Until next time… stay savvy, Warriors!
New Alumni Board of Directors The Indiana Tech Alumni Board of Directors volunteer their time to help promote the welfare of Indiana Tech, provide opportunities for engagement and networking, sponsor events that encourage the current student body, and assist with the ongoing affairs of the Alumni Association. Over the years, many dedicated individuals have served the university on this board. Our current members are doing an excellent job, including the six new members who began their service following elections during Homecoming in September 2011. The latest additions to this team are: Tom Scalzo (BSEE, ’61), Bill Hollinger (BSCHE, ’63), Suzie Ebbing (BSBA ’02; MSM ’07), Nejith Fernando (BSCIS, ’05), Kevin Faus (BSBA ’09), and Angie Delagrange (ASBA ’10). If you have questions or suggestions for the Alumni Association, please contact Mike Peterson, director of alumni relations, at email@example.com or 260.399.2847, and he will forward your thoughts to the alumni board.
Volume 8, Issue 2
Back, left to right: Tom Scalzo, Bill Hollinger, Suzie Ebbing, Terry Van Daele (president), Kim Clapp (secretary), Audra Wilcoxson, Dave Barrett (vice president) Front, left to right: Nejith Fernando, Amy Thompson, Kevin Faus, Angie Delagrange Not Pictured: Greg Lynch, Lori Eifrid (treasurer)
Arizona Gathering Drew Six Decades of Alumni
Upcoming Alumni & Friends Events:
Alumni across the country are excited about the growth of ■■ Chicago 2012 Regional Alumni Gathering: 5 to 9 p.m. ThursIndiana Tech, and this was evident at a recent regional alumni day, March 22 at the Hyatt Regency O’Hare in Rosemont, Ill., gathering at the Phoenician Resort in Scottsdale, Ariz. Presifeaturing a presentation by President Arthur Snyder. If interestdent Arthur Snyder and Associate Vice President of Institutioned in attending, please contact Rose Replogle at 800.937.2448 al Advancement Larry Piekarski provided a firsthand account ext. 2219 or firstname.lastname@example.org. of the current success and future plans of the university. ■■ Cirque Kidz at the Embassy Theatre in Fort Wayne followed It was an intimate gathering that offered alumni an opportuby a free Ice Cream Bar at the Courtyard by Marriott Downnity to ask questions, engage in conversation, and network town: 2 p.m. Saturday, March 31. For more information or to with university leadership and fellow alumni. Snyder was very purchase special discounted tickets for just $9 per person, please encouraged by the variety of successful alums that participated. contact Mike Peterson at email@example.com or The most recent alumnus graduated in 2008 and the most 260.399.2847. senior alum graduated in 1948—a span of 60 years! Each one shared many wonderful and lasting memories from their days at ■■ Warrior Run for One: 2 p.m. Sunday, April 29. Meet at the Indiana Tech which have proved invaluable both personally Schaefer Center on the Fort Wayne campus. To register for this and professionally. fun, family-friendly, one-mile street race/run/walk, please see the online form at www.indianatech.edu/RunForOne. Proceeds Watch for opportunities to attend a similar event in other from this event will benefit both Warrior athletics and the regions in the near future. Northeast Indiana Burn Council. ■■ Homecoming 2012: September 13 to 16. See back cover for more details on the annual weekend celebration.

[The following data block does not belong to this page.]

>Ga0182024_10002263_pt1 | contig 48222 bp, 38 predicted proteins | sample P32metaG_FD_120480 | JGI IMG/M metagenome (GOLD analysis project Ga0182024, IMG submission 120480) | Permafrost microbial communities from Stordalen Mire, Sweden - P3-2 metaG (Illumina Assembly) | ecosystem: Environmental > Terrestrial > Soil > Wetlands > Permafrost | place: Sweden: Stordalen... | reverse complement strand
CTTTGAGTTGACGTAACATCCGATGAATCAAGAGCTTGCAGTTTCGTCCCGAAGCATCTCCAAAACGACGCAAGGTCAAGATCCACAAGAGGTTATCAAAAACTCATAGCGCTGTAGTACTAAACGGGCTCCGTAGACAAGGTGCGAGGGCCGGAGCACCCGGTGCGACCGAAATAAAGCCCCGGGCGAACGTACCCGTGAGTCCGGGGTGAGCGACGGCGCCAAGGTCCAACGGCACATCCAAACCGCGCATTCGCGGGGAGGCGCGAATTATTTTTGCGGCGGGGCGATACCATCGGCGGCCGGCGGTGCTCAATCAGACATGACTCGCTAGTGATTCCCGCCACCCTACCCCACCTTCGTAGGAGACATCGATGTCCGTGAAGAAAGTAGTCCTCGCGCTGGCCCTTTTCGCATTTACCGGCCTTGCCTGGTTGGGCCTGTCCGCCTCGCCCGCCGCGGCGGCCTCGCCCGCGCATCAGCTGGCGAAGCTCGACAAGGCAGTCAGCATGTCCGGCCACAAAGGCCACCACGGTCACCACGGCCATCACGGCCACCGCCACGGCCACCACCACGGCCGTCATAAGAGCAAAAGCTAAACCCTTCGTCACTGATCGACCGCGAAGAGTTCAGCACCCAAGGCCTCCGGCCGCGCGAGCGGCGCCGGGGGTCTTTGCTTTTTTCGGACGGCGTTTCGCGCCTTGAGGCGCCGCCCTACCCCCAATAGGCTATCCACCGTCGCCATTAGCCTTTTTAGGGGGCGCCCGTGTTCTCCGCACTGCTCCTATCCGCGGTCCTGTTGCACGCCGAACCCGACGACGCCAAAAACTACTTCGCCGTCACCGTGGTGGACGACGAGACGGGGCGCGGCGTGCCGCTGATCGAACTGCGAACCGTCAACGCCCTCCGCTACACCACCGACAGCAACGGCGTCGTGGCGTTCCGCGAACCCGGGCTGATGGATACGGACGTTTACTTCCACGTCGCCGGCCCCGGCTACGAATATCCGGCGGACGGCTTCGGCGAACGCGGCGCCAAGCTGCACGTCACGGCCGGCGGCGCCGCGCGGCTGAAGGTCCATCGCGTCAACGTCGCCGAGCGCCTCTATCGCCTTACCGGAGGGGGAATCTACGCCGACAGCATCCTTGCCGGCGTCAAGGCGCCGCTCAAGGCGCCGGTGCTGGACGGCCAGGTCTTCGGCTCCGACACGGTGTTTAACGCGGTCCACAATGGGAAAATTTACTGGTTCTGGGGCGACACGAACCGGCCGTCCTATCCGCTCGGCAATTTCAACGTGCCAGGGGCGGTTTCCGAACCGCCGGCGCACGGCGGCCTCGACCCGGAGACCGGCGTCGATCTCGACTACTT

A Message to our Alums About Bequests Many graduates of Indiana Tech achieve great personal success. Applying their education, intelligence, drive, hard work, and in some cases, just plain old-fashioned grit, they are propelled forward into leadership positions in their work and communities. As we meet with alumni throughout the country, it is our privilege to get to know many who have attained significant levels of accomplishment. This is a reflection of many things, but certainly on a very fundamental level it is a profound testament to the power of a quality education. With great personal success comes the chance to consider the possibility of improving the opportunities that exist for others. This path is, of course, a personal decision and can be present for those who make a bequest to Indiana Tech. Bequests are an important component in supporting our mission and in providing support for generations of students who look to follow in the footsteps of the successful alumni who went before them. Bequests
help ensure Indiana Tech’s continuing ability to provide its students with a quality education at an affordable price. Bequests are the most popular planned gift, and they are also the easiest to establish. Our supporters also gain the maximum amount of flexibility because they retain the use of their property during their lifetime. If circumstances warrant a change, they can modify or even revoke a bequest. In addition, bequests may be earmarked for an unrestricted use, or if the donor prefers, a bequest can be restricted for a particular purpose, such as an endowment fund for scholarships. If you are considering a bequest to Indiana Tech in your will or as part of your estate plan, please contact Mark Richter, vice president of institutional advancement, at 260.399.2816 or mrichter@ indianatech.edu. He would be pleased to help.
Alumni Association Members Now Listed on the Web Our talented webmaster has added another new tool to the alumni website. You can view a list of dues-paying Alumni Association members at www.indianatech.edu/alumni/ members. This is an excellent tool for you to determine whether you are current with your annual $20 dues. Visit www.IndianaTech.edu/alumni/participate to learn more about what the Alumni Association does and the benefits of membership. Thank you for staying involved with your Indiana Tech Alumni Association!